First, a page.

It seems to me, based on what I have heard from older people and what I have learned about society in even the recent past, the concept of the relationship is a fairly recent one. That is, the word itself was not often used; people had friends, family, business associates, and romantic or sexual partners, and all these types of relationships were usually identified specifically as to how they figured in a person’s life.
More importantly, especially in terms of modern usage, romantic interests went by the name of “boyfriend”, “girlfriend”, “fiancee”, or “that person I’m dating”. This factor of other means of address immediately strikes me as an interesting part of the definition of “relationship”, because the older terms were all about roles people were playing. A girlfriend is a person; a relationship is a thing someone is in with a girlfriend or boyfriend, and I am beginning to wonder how much of how we define “relationship” has to do with this stature we give to this non-existent thing.
Today, a relationship is usually presented as a fairly serious romantic process. It seems to be the thing people are in that is beyond a dating connection, and something removed from friendship. It is clearly something that many people aspire to have, or be in, and yesterday’s complaint about not having someone special is now expressed as a desire to “be in a real relationship”. It is almost as though we have taken the people out of the activity, and this is where I think the definition runs into real trouble.
Most anyone you would ask today would give you a definition of a relationship along the lines referred to. They would say that it is a meaningful connection between two people, and one with potential for a lasting future. That potential is also a large part of how relationships are perceived today; people still date, but when they begin referring to being in a relationship, it means that one or both concerned parties are thinking in terms of a future together. Above all, the word is never used to suggest something not serious, unless it is identified as a “sexual relationship” or “business relationship”, or another way that indicates boundaries.
This makes me think about investing any single word with too much power, and I am inclined to think that people, in defining “relationship” as an actual thing, create many problems for themselves. As I see it, the word “relationship” has taken on a strangely specific meaning, and people have a certain idea regarding what a relationship must translate to. It is very much like the word “change”; in modern life, change is viewed as a positive thing, but the reality is that change can be anything at all that is different. It is a process or an occurrence completely independent of the good or the bad it leaves behind, but many people insist on seeing it as, somehow, automatically good.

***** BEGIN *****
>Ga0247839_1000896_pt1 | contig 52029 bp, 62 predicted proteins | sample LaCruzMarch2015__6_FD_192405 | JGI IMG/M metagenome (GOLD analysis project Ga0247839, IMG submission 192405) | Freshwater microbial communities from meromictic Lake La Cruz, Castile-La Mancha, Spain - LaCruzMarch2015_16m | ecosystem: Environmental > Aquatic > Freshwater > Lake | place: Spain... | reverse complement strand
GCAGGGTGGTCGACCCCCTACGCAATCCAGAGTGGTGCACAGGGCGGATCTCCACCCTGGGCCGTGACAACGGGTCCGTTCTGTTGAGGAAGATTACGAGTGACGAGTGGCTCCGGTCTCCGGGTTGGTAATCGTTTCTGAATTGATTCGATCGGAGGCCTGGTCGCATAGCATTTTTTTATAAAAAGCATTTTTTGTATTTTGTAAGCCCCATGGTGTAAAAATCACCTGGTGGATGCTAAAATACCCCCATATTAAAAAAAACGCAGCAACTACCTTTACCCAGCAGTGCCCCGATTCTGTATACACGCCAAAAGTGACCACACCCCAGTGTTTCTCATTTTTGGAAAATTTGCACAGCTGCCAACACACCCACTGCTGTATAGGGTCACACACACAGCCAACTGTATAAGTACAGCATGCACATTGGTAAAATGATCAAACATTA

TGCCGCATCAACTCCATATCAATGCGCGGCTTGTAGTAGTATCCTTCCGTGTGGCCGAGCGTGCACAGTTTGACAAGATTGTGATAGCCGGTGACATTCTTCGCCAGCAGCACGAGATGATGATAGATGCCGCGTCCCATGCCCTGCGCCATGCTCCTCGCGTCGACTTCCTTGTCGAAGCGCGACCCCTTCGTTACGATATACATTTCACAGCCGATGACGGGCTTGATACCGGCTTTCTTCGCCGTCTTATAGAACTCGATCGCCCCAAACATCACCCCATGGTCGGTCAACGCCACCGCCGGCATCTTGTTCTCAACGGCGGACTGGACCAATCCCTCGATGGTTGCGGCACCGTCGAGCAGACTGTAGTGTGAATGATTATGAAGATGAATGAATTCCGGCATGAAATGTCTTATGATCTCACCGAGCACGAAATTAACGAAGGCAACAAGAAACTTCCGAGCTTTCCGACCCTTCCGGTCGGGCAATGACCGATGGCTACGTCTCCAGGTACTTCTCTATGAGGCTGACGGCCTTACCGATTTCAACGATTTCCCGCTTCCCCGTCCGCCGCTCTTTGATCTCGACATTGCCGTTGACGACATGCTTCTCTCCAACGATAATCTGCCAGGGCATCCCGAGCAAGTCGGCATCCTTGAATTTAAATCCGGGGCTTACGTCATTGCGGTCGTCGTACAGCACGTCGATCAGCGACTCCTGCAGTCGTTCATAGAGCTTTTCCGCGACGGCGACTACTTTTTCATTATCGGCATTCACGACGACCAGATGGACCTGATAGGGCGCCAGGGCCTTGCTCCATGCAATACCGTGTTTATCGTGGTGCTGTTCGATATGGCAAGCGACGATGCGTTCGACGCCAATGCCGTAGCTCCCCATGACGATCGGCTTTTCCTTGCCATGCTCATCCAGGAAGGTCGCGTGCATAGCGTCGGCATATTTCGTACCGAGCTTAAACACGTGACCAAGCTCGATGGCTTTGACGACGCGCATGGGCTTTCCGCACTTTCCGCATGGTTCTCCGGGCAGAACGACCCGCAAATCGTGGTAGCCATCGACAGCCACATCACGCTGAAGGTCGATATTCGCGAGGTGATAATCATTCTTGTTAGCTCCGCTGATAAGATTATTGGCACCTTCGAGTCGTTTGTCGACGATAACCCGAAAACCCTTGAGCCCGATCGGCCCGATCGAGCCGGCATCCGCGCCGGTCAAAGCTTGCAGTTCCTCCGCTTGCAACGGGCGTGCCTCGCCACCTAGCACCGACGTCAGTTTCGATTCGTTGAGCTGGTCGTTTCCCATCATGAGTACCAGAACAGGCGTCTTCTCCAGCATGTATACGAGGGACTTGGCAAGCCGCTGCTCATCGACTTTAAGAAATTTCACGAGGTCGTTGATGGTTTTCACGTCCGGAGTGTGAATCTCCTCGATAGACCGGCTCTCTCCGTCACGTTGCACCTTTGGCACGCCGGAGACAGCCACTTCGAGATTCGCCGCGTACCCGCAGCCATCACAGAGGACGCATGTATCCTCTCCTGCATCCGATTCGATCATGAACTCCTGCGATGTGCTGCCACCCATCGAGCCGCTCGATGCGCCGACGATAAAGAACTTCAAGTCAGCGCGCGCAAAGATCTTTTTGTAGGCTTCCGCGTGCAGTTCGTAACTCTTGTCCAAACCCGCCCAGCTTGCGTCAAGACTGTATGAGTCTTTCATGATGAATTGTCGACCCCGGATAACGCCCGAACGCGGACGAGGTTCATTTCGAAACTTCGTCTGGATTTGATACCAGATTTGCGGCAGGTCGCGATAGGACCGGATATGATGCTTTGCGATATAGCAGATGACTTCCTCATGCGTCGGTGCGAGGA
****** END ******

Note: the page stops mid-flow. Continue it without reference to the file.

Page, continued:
It may be that people are merely eager to believe the best of all possibilities, and this is why both “relationship” and “change are typically viewed as desirable things. I think, however, that there is a danger in this kind of thinking because, again, an activity is being invested with actual value it does not inherently possess. The danger here with “change” is obvious; when change is perceived as a fundamentally good thing, it is turned to when things might be better unchanged.
With relationships, I believe the danger is of a different kind, and it goes directly to that vague concept of what a relationship should be. Obviously, people romantically involved want the romance to be uplifting and good, and there is nothing wrong with the assumption that “relationship”, as expressed by most people, means “good relationship”. However, when an idea is given a shape or form independent of actual circumstances, it becomes something of a goal, even though the actual making up of it cannot be known until it happens. It used to be that a man might be unhappy because he did not have a girlfriend, and that is perfectly human and natural. Today’s men, however, are complaining because they are not in relationships, and that is different because they are more referring to some sort of idealized state of being, or romance.
Plainly speaking, men and women think about romantic partners all the time. When asked to go into detail, they can usually give a fairly clear idea of what their romantic ideal is, as a person. This is vastly different, however, from the popular mentality of desiring a solid relationship because, ironically, that concept requires nothing more than a vague ambition to be happy and fulfilled with somebody else. It is the thing two people forge together, and it carries a weight in today’s culture no vague concept should have. As a relationship cannot begin to exist until the connection between two people begins to take on its own, unique characteristics, it has no meaning at all until then.
Unfortunately, people seem to believe that the relationship is somehow waiting “out there” for them, to stumble into with the right person. This then creates a further sense in the popular mind that good relationships are being enjoyed by everyone else, when the reality is that “relationship” is a simple word that has been twisted far beyond its scope or abilities. This can be seen simply by breaking down the components: they are two romantic partners, and all the individual and combined benefits and disadvantages each brings to the other. That is all, and “relationship” is nothing more than the catch-all word assigned to the interaction. It has no definition, really, because it is a changing, unpredictable result of whatever two people are sharing at any given time.